photo credits: Joe Mabel - CC-BY-SA-3.0
country of citizenship:
language of expression: English
educated at: University of Hull
occupation: writer, novelist
award received: Fellow of the Royal Society of Literature
Jonathan Raban (born 14 June 1942, Hempton, Norfolk, England) is a British travel writer, critic, and novelist. He has received several awards, such as the National Book Critics Circle Award, The Royal Society of Literature's Heinemann Award, the Thomas Cook Travel Book Award, the PEN West Creative Nonfiction Award, the Pacific Northwest Booksellers Association Award, and a 1997 Washington State Governor's Writer's Award. Since 1990 he has lived with his daughter in Seattle. In 2003, his novel Waxwings was long listed for the Man Booker Prize.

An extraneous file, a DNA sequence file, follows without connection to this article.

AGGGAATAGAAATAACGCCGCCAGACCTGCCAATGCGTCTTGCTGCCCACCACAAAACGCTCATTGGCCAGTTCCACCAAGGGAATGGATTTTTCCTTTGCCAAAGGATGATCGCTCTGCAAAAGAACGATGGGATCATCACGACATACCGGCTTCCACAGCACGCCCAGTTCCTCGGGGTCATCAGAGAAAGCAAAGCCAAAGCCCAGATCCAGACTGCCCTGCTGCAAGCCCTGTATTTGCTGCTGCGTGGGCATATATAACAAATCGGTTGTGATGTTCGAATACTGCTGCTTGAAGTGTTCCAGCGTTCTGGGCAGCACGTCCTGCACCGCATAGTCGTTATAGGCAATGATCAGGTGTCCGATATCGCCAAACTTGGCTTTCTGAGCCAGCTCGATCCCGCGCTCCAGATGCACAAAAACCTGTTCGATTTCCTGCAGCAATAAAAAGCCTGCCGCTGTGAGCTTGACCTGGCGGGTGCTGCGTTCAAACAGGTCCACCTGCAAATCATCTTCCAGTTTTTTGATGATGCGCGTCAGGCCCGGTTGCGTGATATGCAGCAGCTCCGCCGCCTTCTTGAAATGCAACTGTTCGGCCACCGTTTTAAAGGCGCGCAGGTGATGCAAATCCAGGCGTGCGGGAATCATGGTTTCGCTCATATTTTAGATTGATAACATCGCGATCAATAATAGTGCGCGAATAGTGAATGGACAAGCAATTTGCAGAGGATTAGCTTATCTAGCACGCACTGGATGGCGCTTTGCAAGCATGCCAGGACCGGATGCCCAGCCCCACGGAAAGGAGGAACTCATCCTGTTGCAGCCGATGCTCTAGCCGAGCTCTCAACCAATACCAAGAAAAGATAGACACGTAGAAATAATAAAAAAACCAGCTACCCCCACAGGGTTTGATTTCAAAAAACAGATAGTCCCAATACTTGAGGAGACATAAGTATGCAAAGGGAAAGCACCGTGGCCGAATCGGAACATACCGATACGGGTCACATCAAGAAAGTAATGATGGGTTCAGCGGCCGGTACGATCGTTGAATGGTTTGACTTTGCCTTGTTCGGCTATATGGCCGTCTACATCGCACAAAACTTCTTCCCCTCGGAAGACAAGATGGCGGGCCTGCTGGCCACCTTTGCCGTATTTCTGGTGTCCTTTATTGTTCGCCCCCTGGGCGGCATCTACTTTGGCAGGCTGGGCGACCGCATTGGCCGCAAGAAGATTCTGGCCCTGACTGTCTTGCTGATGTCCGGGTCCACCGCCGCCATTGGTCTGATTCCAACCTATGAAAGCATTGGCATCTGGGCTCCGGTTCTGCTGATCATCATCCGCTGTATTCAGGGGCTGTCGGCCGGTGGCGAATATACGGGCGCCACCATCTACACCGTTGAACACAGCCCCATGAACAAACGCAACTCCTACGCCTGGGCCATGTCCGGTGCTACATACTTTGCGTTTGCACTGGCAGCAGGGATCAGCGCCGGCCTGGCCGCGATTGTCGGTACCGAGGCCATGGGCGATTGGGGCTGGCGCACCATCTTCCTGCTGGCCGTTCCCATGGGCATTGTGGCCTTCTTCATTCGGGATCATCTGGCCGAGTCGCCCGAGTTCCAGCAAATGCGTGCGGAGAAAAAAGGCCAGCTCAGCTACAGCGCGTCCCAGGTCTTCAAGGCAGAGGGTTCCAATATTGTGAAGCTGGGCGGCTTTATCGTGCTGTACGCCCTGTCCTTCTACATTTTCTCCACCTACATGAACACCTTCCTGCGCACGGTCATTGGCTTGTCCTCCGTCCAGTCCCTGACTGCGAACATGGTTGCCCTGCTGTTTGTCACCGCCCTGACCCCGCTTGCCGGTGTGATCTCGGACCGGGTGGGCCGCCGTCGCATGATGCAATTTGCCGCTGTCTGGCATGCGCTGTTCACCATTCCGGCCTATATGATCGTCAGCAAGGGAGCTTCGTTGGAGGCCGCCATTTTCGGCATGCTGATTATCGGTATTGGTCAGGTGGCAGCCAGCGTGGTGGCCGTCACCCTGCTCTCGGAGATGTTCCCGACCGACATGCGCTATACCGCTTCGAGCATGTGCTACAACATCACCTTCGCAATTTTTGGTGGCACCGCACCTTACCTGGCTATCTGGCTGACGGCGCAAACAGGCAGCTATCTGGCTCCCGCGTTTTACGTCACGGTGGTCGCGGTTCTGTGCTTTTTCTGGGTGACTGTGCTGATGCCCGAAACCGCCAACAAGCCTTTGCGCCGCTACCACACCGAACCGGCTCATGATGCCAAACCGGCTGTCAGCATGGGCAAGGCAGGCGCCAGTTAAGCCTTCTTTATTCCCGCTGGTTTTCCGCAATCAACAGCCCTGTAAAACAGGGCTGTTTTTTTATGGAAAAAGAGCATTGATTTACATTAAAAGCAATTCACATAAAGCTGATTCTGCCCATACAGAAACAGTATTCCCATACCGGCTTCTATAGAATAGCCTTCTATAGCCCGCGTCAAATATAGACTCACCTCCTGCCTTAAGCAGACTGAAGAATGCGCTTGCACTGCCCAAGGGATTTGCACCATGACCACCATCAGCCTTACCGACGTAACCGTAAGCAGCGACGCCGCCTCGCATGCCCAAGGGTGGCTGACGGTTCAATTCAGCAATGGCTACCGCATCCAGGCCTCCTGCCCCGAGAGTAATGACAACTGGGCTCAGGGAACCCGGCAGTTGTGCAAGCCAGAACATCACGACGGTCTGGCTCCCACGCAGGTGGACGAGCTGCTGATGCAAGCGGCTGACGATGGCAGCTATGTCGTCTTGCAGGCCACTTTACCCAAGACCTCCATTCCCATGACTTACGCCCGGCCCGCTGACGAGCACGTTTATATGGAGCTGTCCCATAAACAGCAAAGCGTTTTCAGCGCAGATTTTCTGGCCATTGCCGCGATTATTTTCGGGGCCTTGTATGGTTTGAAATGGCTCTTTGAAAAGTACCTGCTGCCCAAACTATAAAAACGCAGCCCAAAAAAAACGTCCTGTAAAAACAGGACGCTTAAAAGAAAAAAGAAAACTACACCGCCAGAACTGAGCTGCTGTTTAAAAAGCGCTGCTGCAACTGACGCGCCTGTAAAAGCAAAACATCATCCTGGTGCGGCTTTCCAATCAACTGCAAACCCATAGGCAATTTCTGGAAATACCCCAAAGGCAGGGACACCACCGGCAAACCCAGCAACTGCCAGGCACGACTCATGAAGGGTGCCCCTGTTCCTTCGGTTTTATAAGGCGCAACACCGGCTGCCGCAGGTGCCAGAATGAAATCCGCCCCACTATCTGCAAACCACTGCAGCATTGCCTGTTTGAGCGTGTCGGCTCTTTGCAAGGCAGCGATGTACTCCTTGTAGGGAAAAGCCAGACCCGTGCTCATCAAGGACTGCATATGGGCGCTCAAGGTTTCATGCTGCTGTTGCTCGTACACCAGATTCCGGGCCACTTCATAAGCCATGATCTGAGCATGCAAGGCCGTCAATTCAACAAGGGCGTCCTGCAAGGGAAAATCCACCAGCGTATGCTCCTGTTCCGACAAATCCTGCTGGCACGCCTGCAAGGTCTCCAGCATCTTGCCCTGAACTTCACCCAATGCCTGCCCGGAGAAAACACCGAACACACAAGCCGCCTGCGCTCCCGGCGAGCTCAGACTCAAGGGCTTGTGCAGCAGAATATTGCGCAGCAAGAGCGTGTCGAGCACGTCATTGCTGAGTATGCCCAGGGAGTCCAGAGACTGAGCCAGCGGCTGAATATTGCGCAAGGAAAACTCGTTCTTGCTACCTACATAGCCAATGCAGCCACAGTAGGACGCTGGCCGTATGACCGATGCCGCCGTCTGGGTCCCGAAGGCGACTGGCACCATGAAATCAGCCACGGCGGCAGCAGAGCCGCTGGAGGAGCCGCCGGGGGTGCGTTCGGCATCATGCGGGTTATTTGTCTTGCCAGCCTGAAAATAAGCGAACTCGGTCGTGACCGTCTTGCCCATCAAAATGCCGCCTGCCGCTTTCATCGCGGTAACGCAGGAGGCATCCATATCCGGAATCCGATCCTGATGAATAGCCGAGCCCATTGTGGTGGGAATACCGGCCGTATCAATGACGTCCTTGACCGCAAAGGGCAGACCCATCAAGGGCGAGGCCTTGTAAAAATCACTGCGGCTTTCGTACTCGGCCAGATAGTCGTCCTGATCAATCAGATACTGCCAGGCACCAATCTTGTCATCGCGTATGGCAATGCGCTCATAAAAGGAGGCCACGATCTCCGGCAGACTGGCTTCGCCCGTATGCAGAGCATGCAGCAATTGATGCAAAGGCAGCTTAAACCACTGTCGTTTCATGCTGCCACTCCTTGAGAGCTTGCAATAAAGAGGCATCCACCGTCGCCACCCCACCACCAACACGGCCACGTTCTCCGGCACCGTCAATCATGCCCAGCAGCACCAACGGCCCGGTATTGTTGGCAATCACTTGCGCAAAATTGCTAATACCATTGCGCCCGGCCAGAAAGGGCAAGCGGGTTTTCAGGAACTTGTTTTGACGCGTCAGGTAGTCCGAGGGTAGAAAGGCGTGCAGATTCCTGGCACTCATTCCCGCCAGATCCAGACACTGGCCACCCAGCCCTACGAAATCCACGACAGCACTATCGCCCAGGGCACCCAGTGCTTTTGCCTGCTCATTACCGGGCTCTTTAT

Though he is primarily regarded as a travel writer, Raban's accounts often blend the story of a journey with rich discussion of the history of the water through which he travels and the land around it. Even as he maintains a dispassionate and often unforgiving stance towards the people he meets on his travels, he does not shirk from sharing his own perceived foibles and failings with the reader. Frequently, Raban's autobiographical accounts of journeys taken mirror transformations in his own life or the world at large: Old Glory takes place during the buildup to Ronald Reagan’s victory in the 1980 presidential election, Coasting as the Falklands War begins, and Passage to Juneau as the failure of the author’s marriage becomes apparent. Similarly melancholic and personal themes of turmoil and loss can be detected in his novels.
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book by Jonathan Rabanwd:Q7142479